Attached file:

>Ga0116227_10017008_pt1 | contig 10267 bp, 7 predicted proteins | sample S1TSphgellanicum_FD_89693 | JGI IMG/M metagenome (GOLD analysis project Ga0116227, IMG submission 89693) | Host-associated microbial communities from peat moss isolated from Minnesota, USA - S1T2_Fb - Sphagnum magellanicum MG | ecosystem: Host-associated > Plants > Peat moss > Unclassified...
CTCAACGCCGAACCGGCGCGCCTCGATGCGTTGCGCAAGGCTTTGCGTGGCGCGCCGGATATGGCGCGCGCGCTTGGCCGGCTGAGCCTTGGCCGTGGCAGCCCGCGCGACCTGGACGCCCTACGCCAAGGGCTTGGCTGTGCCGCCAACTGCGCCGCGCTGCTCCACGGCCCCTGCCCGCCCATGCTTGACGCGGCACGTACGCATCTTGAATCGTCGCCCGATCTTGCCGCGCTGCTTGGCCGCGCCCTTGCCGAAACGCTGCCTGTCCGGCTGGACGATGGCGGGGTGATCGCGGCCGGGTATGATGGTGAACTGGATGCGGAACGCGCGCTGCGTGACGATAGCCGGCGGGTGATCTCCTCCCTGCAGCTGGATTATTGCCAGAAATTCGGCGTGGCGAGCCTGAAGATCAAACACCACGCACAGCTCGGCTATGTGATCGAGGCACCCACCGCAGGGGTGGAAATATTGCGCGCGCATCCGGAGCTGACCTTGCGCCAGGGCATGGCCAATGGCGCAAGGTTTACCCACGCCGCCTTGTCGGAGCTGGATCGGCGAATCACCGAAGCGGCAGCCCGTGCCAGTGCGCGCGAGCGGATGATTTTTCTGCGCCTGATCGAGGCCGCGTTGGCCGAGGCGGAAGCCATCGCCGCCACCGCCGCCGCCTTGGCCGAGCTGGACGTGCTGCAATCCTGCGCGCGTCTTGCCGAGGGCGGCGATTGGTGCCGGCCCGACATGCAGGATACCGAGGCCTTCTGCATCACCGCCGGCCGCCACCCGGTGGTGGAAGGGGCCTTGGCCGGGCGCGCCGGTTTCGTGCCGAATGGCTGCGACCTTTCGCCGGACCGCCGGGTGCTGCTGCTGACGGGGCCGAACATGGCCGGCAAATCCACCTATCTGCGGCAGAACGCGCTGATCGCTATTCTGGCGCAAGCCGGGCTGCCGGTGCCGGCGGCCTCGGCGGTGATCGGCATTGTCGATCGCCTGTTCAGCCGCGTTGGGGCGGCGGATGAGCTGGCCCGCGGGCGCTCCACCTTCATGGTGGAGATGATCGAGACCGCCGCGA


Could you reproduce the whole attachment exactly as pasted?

>Ga0116227_10017008_pt1 | contig 10267 bp, 7 predicted proteins | sample S1TSphgellanicum_FD_89693 | JGI IMG/M metagenome (GOLD analysis project Ga0116227, IMG submission 89693) | Host-associated microbial communities from peat moss isolated from Minnesota, USA - S1T2_Fb - Sphagnum magellanicum MG | ecosystem: Host-associated > Plants > Peat moss > Unclassified...
CTCAACGCCGAACCGGCGCGCCTCGATGCGTTGCGCAAGGCTTTGCGTGGCGCGCCGGATATGGCGCGCGCGCTTGGCCGGCTGAGCCTTGGCCGTGGCAGCCCGCGCGACCTGGACGCCCTACGCCAAGGGCTTGGCTGTGCCGCCAACTGCGCCGCGCTGCTCCACGGCCCCTGCCCGCCCATGCTTGACGCGGCACGTACGCATCTTGAATCGTCGCCCGATCTTGCCGCGCTGCTTGGCCGCGCCCTTGCCGAAACGCTGCCTGTCCGGCTGGACGATGGCGGGGTGATCGCGGCCGGGTATGATGGTGAACTGGATGCGGAACGCGCGCTGCGTGACGATAGCCGGCGGGTGATCTCCTCCCTGCAGCTGGATTATTGCCAGAAATTCGGCGTGGCGAGCCTGAAGATCAAACACCACGCACAGCTCGGCTATGTGATCGAGGCACCCACCGCAGGGGTGGAAATATTGCGCGCGCATCCGGAGCTGACCTTGCGCCAGGGCATGGCCAATGGCGCAAGGTTTACCCACGCCGCCTTGTCGGAGCTGGATCGGCGAATCACCGAAGCGGCAGCCCGTGCCAGTGCGCGCGAGCGGATGATTTTTCTGCGCCTGATCGAGGCCGCGTTGGCCGAGGCGGAAGCCATCGCCGCCACCGCCGCCGCCTTGGCCGAGCTGGACGTGCTGCAATCCTGCGCGCGTCTTGCCGAGGGCGGCGATTGGTGCCGGCCCGACATGCAGGATACCGAGGCCTTCTGCATCACCGCCGGCCGCCACCCGGTGGTGGAAGGGGCCTTGGCCGGGCGCGCCGGTTTCGTGCCGAATGGCTGCGACCTTTCGCCGGACCGCCGGGTGCTGCTGCTGACGGGGCCGAACATGGCCGGCAAATCCACCTATCTGCGGCAGAACGCGCTGATCGCTATTCTGGCGCAAGCCGGGCTGCCGGTGCCGGCGGCCTCGGCGGTGATCGGCATTGTCGATCGCCTGTTCAGCCGCGTTGGGGCGGCGGATGAGCTGGCCCGCGGGCGCTCCACCTTCATGGTGGAGATGATCGAGACCGCCGCGA